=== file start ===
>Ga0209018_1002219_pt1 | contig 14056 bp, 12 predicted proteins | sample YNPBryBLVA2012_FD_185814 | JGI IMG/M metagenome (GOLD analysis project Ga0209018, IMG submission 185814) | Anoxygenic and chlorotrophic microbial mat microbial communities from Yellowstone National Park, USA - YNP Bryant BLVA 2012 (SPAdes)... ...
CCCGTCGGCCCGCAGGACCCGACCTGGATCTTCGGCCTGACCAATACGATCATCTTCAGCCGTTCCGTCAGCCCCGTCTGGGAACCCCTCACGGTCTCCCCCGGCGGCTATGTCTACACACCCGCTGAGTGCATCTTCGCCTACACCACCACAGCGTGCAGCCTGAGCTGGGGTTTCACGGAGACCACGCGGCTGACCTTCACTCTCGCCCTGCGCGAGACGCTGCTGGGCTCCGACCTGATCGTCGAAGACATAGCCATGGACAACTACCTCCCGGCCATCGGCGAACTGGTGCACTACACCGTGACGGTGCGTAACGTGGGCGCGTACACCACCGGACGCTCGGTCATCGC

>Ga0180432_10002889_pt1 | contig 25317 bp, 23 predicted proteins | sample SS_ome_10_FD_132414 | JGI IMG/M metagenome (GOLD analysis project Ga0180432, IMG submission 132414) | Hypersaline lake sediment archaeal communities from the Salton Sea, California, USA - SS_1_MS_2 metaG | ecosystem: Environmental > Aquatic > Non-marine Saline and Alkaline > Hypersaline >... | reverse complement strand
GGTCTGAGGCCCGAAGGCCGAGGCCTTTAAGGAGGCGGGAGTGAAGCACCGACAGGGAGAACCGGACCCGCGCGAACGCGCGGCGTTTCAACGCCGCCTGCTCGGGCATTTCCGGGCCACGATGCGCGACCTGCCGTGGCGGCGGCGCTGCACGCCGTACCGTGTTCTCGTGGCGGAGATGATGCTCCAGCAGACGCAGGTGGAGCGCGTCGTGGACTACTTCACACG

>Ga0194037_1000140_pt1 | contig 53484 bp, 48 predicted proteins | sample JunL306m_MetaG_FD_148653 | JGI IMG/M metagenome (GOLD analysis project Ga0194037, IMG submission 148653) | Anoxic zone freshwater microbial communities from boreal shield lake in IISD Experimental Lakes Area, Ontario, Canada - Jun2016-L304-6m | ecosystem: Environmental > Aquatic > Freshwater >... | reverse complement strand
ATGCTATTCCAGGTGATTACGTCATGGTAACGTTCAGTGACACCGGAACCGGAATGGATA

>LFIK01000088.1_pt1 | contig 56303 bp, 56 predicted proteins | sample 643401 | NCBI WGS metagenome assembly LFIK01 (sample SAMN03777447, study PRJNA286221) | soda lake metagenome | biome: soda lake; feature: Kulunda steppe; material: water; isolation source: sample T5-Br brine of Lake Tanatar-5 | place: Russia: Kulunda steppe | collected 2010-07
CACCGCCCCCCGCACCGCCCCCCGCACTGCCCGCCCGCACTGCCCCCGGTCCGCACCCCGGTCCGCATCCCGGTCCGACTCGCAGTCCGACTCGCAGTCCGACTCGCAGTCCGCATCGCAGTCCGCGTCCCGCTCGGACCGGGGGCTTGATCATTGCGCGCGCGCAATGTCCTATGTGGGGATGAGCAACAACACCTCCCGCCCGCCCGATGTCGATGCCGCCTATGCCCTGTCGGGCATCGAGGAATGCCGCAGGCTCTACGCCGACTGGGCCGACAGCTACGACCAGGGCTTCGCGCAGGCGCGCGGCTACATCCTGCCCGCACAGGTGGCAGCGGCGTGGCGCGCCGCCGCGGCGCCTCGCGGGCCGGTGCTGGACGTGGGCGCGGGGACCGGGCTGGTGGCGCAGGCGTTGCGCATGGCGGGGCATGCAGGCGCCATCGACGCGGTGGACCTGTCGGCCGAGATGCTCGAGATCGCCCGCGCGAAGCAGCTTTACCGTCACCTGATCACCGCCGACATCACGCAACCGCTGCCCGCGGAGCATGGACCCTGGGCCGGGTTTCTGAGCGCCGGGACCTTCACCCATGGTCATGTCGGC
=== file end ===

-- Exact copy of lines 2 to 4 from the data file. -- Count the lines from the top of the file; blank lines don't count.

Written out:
CCCGTCGGCCCGCAGGACCCGACCTGGATCTTCGGCCTGACCAATACGATCATCTTCAGCCGTTCCGTCAGCCCCGTCTGGGAACCCCTCACGGTCTCCCCCGGCGGCTATGTCTACACACCCGCTGAGTGCATCTTCGCCTACACCACCACAGCGTGCAGCCTGAGCTGGGGTTTCACGGAGACCACGCGGCTGACCTTCACTCTCGCCCTGCGCGAGACGCTGCTGGGCTCCGACCTGATCGTCGAAGACATAGCCATGGACAACTACCTCCCGGCCATCGGCGAACTGGTGCACTACACCGTGACGGTGCGTAACGTGGGCGCGTACACCACCGGACGCTCGGTCATCGC

>Ga0180432_10002889_pt1 | contig 25317 bp, 23 predicted proteins | sample SS_ome_10_FD_132414 | JGI IMG/M metagenome (GOLD analysis project Ga0180432, IMG submission 132414) | Hypersaline lake sediment archaeal communities from the Salton Sea, California, USA - SS_1_MS_2 metaG | ecosystem: Environmental > Aquatic > Non-marine Saline and Alkaline > Hypersaline >... | reverse complement strand
GGTCTGAGGCCCGAAGGCCGAGGCCTTTAAGGAGGCGGGAGTGAAGCACCGACAGGGAGAACCGGACCCGCGCGAACGCGCGGCGTTTCAACGCCGCCTGCTCGGGCATTTCCGGGCCACGATGCGCGACCTGCCGTGGCGGCGGCGCTGCACGCCGTACCGTGTTCTCGTGGCGGAGATGATGCTCCAGCAGACGCAGGTGGAGCGCGTCGTGGACTACTTCACACG